Think of King David, chosen over his older brothers; Esther; the prophet Jeremiah; the Blessed Mother a ‘mere’ teenager at the Incarnation; Christ himself proclaiming the Kingdom, dying, and rising as a young man.

Think of those with whom Mary has entrusted her messages for the world: the children of Fatima, young Bernadette of Lourdes, the youth of Kibeho, young Catherine Labouré, Faustina Kowalska…

Blessed James Alberione was 16 when he had the initial inspiration to serve God through media, and he began founding religious orders in his 20s and 30s.

Young New Media Leaders

Those who serve the Church in communications or evangelization should especially remain open to the help of younger generations. In fact, Pope Benedict XVI has all but demanded that:

Young people, in particular, have grasped the enormous capacity of the new media to foster connectedness, communication and understanding between individuals and communities…

I would like to conclude this message by addressing myself, in particular, to young Catholic believers: to encourage them to bring the witness of their faith to the digital world. Dear Brothers and Sisters, I ask you to introduce into the culture of this new environment of communications and information technology the values on which you have built your lives. […] It falls, in particular, to young people, who have an almost spontaneous affinity for the new means of communication, to take on the responsibility for the evangelization of this “digital continent“. (Source)

and earlier this year, he re-affirmed youths’ necessary involvement in new media endeavors:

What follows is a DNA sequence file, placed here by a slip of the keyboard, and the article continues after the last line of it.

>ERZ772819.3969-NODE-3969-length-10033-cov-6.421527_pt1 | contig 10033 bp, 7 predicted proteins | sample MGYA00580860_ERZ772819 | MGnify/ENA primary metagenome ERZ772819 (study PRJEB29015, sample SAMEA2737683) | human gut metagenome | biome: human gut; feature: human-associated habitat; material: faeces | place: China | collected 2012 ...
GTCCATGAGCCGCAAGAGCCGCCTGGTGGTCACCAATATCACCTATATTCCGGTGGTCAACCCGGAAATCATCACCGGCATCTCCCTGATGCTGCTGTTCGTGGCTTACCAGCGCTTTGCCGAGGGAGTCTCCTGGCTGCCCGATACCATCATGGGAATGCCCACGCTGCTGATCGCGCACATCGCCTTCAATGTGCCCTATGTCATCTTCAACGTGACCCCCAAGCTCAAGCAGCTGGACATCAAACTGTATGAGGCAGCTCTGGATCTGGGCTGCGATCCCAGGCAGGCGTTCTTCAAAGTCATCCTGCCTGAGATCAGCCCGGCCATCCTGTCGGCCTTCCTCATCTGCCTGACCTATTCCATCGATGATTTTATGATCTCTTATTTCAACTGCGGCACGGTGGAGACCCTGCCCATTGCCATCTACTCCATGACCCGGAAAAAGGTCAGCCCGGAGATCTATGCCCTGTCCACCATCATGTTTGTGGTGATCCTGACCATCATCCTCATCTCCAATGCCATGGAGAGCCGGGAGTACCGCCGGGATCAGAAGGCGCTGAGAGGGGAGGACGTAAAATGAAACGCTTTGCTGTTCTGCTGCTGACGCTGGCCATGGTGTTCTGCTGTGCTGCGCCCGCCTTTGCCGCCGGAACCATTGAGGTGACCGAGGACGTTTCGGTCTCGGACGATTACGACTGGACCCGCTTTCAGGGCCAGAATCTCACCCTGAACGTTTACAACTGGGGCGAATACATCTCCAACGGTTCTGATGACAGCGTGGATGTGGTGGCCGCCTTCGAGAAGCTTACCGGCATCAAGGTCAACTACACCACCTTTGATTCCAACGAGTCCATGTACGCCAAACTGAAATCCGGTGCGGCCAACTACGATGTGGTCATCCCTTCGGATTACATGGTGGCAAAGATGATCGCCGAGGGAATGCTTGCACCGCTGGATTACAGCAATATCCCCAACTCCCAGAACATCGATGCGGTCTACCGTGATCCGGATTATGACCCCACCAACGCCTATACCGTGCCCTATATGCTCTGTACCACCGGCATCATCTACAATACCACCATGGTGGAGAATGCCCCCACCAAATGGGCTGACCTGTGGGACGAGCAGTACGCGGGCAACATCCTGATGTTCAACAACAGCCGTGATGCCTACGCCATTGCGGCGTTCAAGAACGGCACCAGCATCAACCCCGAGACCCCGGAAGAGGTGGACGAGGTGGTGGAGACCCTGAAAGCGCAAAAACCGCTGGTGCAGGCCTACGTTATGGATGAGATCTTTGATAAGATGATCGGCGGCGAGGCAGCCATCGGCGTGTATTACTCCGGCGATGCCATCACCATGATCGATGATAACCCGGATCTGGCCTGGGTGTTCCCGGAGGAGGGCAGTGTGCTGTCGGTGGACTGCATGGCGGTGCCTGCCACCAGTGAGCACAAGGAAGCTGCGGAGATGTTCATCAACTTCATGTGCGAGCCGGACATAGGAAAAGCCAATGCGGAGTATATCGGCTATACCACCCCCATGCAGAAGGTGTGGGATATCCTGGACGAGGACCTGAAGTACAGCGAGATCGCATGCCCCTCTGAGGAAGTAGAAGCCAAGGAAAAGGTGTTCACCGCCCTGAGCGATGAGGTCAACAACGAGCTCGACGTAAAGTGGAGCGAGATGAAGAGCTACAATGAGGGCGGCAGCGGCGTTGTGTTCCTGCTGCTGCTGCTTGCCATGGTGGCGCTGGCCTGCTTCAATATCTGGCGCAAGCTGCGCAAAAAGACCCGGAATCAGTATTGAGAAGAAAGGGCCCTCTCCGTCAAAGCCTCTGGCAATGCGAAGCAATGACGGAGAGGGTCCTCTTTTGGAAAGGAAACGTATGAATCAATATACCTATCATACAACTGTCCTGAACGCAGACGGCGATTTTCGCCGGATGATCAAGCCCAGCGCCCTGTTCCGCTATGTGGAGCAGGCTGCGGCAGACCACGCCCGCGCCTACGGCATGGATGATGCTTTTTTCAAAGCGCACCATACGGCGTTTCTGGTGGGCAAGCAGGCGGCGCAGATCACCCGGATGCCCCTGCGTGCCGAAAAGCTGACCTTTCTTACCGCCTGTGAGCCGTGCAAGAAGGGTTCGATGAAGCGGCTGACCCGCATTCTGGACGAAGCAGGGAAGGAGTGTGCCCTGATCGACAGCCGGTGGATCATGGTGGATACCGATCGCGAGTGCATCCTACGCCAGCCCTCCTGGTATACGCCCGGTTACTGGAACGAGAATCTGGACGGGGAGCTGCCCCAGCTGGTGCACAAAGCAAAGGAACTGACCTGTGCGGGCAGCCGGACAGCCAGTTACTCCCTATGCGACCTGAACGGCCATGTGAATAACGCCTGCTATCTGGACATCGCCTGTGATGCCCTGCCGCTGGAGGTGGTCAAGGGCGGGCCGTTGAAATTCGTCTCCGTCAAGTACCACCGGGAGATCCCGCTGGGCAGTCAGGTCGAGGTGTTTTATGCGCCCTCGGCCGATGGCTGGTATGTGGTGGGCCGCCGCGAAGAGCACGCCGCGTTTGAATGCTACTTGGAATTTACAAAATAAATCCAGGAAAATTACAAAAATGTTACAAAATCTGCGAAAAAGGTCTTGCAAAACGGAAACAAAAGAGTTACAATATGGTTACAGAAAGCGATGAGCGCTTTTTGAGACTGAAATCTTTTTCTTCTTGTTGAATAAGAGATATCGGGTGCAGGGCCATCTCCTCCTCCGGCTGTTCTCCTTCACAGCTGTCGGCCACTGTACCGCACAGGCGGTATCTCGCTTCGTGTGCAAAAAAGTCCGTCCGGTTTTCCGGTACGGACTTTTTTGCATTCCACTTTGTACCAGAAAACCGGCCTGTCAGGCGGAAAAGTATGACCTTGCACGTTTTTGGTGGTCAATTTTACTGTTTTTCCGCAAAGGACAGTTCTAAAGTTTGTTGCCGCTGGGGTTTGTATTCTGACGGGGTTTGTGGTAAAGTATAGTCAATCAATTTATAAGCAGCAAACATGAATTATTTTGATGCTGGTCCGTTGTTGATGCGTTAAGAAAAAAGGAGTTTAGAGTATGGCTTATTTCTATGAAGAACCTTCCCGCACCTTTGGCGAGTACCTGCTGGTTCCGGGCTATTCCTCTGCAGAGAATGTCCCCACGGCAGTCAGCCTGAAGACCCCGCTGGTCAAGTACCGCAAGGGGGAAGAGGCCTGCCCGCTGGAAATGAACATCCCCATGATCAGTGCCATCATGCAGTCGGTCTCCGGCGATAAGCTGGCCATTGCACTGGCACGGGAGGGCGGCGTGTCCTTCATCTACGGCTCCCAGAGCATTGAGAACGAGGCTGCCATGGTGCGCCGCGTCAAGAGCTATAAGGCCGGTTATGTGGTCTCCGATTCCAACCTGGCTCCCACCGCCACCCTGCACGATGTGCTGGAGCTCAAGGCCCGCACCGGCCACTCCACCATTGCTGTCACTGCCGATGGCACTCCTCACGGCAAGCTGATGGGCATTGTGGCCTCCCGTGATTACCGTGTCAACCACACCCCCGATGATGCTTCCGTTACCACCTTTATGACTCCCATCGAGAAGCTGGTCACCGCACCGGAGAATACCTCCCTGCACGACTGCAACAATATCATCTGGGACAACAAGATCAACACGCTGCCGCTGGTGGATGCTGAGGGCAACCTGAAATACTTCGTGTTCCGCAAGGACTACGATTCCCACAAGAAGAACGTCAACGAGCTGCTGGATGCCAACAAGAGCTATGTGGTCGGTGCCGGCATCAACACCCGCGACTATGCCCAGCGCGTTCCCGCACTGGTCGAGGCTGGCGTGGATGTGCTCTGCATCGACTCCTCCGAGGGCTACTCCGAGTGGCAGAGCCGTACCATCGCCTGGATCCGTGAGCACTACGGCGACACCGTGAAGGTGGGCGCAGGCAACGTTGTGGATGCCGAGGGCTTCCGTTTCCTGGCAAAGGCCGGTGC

I invite young people above all to make good use of their presence in the digital world.

Some of the greatest pioneers in new media we’ve seen are young; the guys behind flockNote and Little i Apps stand out in particular, along with the Catholic Underground priests and laity. SQPN has its origins in the podcast of a priest in his 30s who happened to be at St. Peter’s Basilica during the death of John Paul II. The list goes on.

Re-Train Your Brain

When you meet a young man or woman, fight against the natural temptation to think of them as inexperienced to the point of being largely useless on projects (except as cheerleader / energizer), or immature-by-default.

I would like to request that the phrase, “The youth are the future of the Church,” die a horrible, painful death. … Hello! (Waves hand in front of your face.) I’m not the future; I’m part of this Church now! I’m not going to exist in some kind of beer-drinking, sex-binging coma and suddenly wake up ten years from now. I’m a member of Christ’s Body as much as you are, and God is calling me to help you build it up. Will you listen?

The word of the LORD came to me thus:
Before I formed you in the womb I knew you, before you were born I dedicated you, a prophet to the nations I appointed you.
“Ah, Lord GOD!” I said, “I know not how to speak; I am too young.”
But the LORD answered me, Say not, “I am too young.” To whomever I send you, you shall go; whatever I command you, you shall speak. (Jeremiah 1:4-7)

Please don’t take this as some sort of defensive, one-sided whine session. God can work through anyone. But you know, it wasn’t for naught that St. Paul had to write these words to St. Timothy:

Let no one have contempt for your youth, but set an example for those who believe, in speech, conduct, love, faith, and purity. (1 Tim. 4:12)